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US Certifies Colombia Despite Killing of Peace Activists

by Marcie Ley

(Marcie Ley was in San José de Apartado for one year in 2004 as accompanier with the Fellowship of Reconciliation. This article will be published at:


On February 21, I received the devastating news: Luis Eduardo Guerra, the beloved leader and founder of the Peace Community of San José de Apartadó, Colombia had just been killed in a massacre near his home in Colombia. For days I wept, mourning the loss of this extraordinarily compassionate individual. Given the impressive international attention and support showered upon his small community since it's founding 8 years ago and the great number of lives Luis Eduardo had touched, I was certainly not alone in my grief and outrage.


For a community that has suffered countless atrocities caught as San José is in the middle of the Colombian civil war, to lose a charismatic and irreplaceable leader such as Luis Eduardo was an unimaginable blow. As the horrifying details of the massacre became public the nightmare only worsened. Including Luis Eduardo, eight civilians had been tortured and then hacked to death by machete blows.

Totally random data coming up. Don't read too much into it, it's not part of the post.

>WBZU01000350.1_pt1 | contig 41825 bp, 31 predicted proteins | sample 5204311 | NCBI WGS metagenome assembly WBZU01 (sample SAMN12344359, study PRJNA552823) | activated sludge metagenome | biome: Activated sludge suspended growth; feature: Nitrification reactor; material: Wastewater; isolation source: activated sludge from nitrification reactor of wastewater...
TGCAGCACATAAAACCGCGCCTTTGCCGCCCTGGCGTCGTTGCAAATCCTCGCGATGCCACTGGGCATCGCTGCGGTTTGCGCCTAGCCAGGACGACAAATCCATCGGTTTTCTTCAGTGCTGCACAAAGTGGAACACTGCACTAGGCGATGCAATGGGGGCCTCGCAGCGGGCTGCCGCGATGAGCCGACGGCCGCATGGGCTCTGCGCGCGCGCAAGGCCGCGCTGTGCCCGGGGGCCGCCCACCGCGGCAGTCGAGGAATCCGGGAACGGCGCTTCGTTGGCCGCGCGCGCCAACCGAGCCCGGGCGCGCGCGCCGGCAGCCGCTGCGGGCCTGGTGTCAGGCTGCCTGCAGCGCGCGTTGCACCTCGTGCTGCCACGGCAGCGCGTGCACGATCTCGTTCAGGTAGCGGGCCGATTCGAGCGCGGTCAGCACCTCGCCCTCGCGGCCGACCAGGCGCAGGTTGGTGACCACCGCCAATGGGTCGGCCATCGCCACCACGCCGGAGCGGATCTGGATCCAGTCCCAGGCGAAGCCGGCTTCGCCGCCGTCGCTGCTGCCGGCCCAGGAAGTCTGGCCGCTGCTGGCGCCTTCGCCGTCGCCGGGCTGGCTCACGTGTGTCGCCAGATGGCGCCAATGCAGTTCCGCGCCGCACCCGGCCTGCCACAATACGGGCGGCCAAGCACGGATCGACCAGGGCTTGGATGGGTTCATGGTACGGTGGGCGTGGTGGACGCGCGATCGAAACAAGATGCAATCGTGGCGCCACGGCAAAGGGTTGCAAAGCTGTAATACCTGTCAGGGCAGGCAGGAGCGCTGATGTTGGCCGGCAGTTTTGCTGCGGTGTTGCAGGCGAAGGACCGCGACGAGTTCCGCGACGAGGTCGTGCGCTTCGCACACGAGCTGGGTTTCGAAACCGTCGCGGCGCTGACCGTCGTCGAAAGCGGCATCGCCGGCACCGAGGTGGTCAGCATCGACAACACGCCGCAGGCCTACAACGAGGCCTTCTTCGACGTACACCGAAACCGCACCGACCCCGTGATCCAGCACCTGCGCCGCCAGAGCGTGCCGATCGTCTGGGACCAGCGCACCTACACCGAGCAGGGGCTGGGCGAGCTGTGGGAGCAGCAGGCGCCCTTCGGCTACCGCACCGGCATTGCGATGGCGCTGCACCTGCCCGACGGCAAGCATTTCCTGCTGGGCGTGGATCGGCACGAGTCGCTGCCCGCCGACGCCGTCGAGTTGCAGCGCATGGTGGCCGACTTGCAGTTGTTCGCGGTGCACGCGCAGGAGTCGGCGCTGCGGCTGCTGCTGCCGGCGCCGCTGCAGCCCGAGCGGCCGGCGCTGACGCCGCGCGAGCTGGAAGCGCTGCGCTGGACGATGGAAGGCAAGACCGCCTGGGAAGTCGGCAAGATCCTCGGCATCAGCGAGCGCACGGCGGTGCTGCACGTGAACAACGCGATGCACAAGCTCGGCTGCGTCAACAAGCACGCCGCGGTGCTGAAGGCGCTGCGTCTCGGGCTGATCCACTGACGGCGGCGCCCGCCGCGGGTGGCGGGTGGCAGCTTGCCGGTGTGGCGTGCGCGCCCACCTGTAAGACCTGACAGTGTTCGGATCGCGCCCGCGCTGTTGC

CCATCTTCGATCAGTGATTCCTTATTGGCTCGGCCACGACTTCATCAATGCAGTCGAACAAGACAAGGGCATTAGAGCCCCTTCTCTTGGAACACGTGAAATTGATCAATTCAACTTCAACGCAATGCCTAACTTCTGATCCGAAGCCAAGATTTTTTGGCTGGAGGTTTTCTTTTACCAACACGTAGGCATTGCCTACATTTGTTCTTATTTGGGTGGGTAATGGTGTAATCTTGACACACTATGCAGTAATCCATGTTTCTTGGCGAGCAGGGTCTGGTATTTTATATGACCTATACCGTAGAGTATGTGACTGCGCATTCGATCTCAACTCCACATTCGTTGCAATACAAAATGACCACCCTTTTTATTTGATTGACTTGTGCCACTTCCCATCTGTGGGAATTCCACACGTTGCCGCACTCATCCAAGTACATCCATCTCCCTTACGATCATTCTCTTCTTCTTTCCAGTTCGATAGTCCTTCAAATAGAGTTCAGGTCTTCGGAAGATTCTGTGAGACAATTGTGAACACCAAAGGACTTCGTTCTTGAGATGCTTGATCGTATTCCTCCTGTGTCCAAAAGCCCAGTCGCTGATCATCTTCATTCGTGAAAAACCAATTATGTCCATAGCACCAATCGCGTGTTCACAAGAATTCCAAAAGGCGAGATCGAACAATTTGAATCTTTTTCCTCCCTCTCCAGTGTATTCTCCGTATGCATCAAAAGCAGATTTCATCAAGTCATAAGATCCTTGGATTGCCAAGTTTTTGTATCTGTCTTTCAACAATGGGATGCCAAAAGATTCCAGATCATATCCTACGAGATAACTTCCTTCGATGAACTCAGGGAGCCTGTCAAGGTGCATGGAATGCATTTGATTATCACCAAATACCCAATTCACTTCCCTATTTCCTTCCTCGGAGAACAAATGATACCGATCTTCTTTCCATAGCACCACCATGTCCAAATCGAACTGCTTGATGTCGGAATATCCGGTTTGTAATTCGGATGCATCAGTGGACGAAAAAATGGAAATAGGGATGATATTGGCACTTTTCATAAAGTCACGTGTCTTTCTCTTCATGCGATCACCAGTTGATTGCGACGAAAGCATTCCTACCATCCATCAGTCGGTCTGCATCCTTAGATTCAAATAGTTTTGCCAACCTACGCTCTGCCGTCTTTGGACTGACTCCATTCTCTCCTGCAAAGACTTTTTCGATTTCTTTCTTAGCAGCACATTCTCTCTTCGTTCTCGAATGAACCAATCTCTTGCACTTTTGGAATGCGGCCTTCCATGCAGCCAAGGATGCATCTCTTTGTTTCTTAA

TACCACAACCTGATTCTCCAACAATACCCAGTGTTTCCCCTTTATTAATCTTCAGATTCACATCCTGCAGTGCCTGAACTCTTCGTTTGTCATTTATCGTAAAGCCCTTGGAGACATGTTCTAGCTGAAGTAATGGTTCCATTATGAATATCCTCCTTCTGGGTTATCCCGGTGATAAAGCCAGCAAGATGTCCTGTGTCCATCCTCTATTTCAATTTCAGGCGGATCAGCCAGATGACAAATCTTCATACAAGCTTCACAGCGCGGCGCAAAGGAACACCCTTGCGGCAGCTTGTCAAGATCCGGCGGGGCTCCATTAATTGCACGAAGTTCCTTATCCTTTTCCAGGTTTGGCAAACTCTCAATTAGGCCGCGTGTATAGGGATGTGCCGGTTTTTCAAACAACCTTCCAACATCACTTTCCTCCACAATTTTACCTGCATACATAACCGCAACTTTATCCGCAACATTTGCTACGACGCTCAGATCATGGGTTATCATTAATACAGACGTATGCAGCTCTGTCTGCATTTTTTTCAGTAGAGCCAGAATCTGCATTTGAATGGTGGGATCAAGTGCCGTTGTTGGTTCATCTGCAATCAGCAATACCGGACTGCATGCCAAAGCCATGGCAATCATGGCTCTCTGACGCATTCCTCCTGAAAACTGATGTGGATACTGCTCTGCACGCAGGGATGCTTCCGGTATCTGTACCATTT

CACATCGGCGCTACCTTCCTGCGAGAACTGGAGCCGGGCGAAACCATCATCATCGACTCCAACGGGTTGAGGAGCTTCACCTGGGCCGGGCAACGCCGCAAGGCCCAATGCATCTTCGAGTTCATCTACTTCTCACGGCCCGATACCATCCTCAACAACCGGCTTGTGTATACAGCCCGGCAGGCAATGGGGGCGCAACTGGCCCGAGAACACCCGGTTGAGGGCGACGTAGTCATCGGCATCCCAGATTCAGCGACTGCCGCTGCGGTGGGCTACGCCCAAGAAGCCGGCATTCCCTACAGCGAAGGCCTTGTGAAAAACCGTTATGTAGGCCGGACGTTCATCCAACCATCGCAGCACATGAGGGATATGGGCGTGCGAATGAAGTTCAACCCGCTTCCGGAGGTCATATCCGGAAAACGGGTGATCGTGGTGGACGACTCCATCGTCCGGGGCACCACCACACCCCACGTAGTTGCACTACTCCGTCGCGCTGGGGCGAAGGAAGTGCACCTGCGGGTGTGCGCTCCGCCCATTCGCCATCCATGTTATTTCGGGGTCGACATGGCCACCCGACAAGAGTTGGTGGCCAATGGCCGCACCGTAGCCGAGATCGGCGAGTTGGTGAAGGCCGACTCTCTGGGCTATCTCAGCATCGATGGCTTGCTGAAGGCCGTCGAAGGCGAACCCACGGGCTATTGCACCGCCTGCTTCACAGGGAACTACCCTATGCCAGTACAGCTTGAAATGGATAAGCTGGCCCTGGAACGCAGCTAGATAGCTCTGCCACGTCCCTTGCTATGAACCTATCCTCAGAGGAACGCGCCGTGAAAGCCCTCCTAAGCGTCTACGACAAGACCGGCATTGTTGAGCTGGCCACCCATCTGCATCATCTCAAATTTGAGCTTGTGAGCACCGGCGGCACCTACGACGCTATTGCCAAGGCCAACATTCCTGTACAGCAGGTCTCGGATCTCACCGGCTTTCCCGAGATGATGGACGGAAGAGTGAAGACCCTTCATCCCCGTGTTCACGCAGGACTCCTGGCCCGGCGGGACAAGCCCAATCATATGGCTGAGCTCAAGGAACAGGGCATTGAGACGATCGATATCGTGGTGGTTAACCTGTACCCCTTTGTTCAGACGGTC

Four of the victims were minors, including Luis Eduardo's 11-year-old crippled son and an 18-month-old baby girl. All eyewitness testimony pointed to the Colombian Army as being directly involved in the killings. Meanwhile the Colombian government very quickly placed blame on FARC guerrillas, despite a lack of any credible evidence.

In the weeks and months following the massacre, Colombian and international human rights groups pressured the Colombian government to conduct a thorough investigation especially of the soldiers allegedly involved. Across the US, religious leaders, solidarity organizations, grassroots activists, and even a handful of senators pressured Secretary of State Condoleezza Rice to withhold certification citing the San Jose massacre, among other cases as evidence of the precarious human rights situation in Colombia.

Yet, on August 1 the State Department took injustice to the next level: it certified Colombia as meeting human rights conditions, thus releasing over $70 million of aid that had been held up for months partly due to pressure generated by the San José case. The resulting message sent by the US to it's closest ally in the hemisphere is that Colombia could count on US support, regardless of whether it made any effort to improve its abominable human rights record. "